During such an interim moratorium period, any legal action or proceedings pending in respect of any other debts including decretal debts owed by such defaulting guarantor shall be deemed to have been stayed and other creditors of such defaulting guarantor including foreign decree holding creditors would not be able to initiate any legal action or proceedings in respect of any debt owed by the said defaulting guarantor.

Subsequently, a fresh moratorium shall commence on admission of the application for IRP (Insolvency Resolution Process) by NCLT under Sections 60(1) & (4) and Section 100 read with Section 101 of the said IBC and shall cease to have effect at the end of 180 days beginning with the date of admission of the application or on the date of adjudicating authority passing an order of repayment plan under Section 114 of the Code whichever is earlier, subject to of course, power of NCLT and NCLAT to extend the time-limit in suitable cases. As per Section 60(2) of the Code, an application inter alia relating to the insolvency resolution process or liquidation or bankruptcy of the personal guarantor (defaulting guarantor) as the case may be, can be filed before NCLT. Therefore, by virtue of the aforesaid section, in the opinion of the author, NCLT would be able to pass necessary orders of interim moratorium as contemplated.

At this juncture, it must be made clear that the decision of the Central Government to suspend the provisions of Sections 7, 9 & 10 of the Code for a period of six months by incorporating Section 10-A to IBC and proposed to be extended up to 1 year, would in no manner affect the provisions of Section 60 of IBC which contains provisions in respect of the insolvency resolution process (IRP) of personal guarantors of corporate debtors (against whom insolvency resolution process has already been initiated) read with the provisions of Chapter III of IBC which would mutatis mutandis apply in respect of the insolvency resolution process of personal guarantors of a  corporate debtor.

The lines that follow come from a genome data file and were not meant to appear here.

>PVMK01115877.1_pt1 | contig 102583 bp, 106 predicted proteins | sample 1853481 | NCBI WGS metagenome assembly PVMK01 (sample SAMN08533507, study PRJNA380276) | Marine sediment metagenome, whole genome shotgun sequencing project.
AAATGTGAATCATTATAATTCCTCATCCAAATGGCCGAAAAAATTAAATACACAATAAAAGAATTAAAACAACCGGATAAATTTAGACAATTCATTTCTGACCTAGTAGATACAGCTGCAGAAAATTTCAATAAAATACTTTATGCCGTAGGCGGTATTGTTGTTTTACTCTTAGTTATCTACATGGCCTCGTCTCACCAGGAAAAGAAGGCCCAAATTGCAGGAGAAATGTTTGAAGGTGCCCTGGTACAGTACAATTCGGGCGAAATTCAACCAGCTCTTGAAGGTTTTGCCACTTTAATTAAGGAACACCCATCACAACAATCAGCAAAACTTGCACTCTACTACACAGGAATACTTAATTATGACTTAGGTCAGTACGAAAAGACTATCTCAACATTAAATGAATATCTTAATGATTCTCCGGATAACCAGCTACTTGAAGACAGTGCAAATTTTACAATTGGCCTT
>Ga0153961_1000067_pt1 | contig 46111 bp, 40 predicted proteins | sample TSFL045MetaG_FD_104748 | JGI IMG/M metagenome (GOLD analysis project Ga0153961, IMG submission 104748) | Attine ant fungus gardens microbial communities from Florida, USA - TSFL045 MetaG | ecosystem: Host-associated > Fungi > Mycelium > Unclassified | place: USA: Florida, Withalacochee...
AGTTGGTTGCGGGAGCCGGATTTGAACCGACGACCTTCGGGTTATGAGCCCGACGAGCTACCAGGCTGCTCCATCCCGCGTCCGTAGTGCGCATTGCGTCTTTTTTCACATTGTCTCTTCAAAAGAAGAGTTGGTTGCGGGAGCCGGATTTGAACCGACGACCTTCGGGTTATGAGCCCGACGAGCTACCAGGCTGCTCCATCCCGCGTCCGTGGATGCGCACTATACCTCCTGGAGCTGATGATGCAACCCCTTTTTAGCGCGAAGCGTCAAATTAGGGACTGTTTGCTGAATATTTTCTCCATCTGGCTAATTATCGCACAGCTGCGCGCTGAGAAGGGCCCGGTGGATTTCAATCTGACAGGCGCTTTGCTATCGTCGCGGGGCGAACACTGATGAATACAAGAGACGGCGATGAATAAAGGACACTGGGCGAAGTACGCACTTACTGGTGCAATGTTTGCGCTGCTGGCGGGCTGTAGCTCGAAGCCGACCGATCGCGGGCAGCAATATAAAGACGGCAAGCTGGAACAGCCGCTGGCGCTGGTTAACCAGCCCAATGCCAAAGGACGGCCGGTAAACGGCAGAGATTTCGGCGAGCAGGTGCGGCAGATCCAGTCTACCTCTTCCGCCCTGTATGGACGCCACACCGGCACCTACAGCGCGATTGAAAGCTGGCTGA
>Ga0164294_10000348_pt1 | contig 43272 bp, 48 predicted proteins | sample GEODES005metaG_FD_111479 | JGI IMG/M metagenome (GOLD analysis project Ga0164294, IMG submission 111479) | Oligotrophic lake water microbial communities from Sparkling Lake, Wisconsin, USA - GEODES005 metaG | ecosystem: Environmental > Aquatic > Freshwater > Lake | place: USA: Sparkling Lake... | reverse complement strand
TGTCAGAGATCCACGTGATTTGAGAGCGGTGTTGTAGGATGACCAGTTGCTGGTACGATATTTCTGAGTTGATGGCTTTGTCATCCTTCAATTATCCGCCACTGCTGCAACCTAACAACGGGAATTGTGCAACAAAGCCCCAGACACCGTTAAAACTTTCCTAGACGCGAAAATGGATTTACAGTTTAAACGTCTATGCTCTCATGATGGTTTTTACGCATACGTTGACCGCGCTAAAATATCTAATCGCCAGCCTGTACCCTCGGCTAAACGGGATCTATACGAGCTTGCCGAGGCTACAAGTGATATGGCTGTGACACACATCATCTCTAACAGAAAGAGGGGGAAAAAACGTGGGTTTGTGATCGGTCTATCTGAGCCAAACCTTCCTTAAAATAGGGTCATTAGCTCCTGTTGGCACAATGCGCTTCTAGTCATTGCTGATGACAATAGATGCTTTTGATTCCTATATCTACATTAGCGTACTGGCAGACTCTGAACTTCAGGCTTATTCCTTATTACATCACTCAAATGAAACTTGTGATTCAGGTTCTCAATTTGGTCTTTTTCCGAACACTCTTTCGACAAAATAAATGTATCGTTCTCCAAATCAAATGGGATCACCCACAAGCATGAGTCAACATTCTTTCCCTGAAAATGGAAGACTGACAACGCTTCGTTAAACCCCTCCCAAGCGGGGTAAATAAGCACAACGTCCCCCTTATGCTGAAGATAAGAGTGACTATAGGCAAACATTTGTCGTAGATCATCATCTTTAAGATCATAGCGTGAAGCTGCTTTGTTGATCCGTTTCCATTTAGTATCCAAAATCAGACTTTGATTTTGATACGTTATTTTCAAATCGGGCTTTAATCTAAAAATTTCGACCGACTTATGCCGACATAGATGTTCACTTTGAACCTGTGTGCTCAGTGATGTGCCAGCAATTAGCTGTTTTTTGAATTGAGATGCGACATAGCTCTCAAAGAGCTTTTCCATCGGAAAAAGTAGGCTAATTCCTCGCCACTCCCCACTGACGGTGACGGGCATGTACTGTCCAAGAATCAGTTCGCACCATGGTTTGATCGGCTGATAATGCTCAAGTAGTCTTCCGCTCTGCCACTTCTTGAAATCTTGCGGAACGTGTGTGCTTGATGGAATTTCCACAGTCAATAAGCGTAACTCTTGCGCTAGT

In this regard, it may be clarified that as per Section 60(4) of the Code, NCLT shall have all the powers of the Debts Recovery Tribunal as contemplated under Part III of the Code for the purpose of sub-section (2) of Section 60 of the Code. Therefore, in the opinion of the author, inter alia by virtue of Sections 95 and 96 of the said Code, in relation to interim moratorium and moratorium as applicable under the said Part III of the Code (which deals with Insolvency Resolution and Bankruptcy for Individuals and Partnership Firm’s debt of debtors as contemplated under Part III of the said Code) would also be applicable mutatis mutandis to the debt of personal defaulting guarantor.

In the event of the creditor bank being required to file an application for bankruptcy of the said personal guarantor, as contemplated under Section 121 of the Code, an interim moratorium as contemplated under Section 124 of the Code shall operate from the date of making an application and shall cease to have effect on the date of the bankruptcy commencement. In the event of a bankruptcy order being passed under Section 126 of the Code, the estate of the bankrupt (including the defaulting guarantor) as contemplated under Section 128 of the Code shall vest in the bankruptcy trustee as provided under Section 154 of the said Code.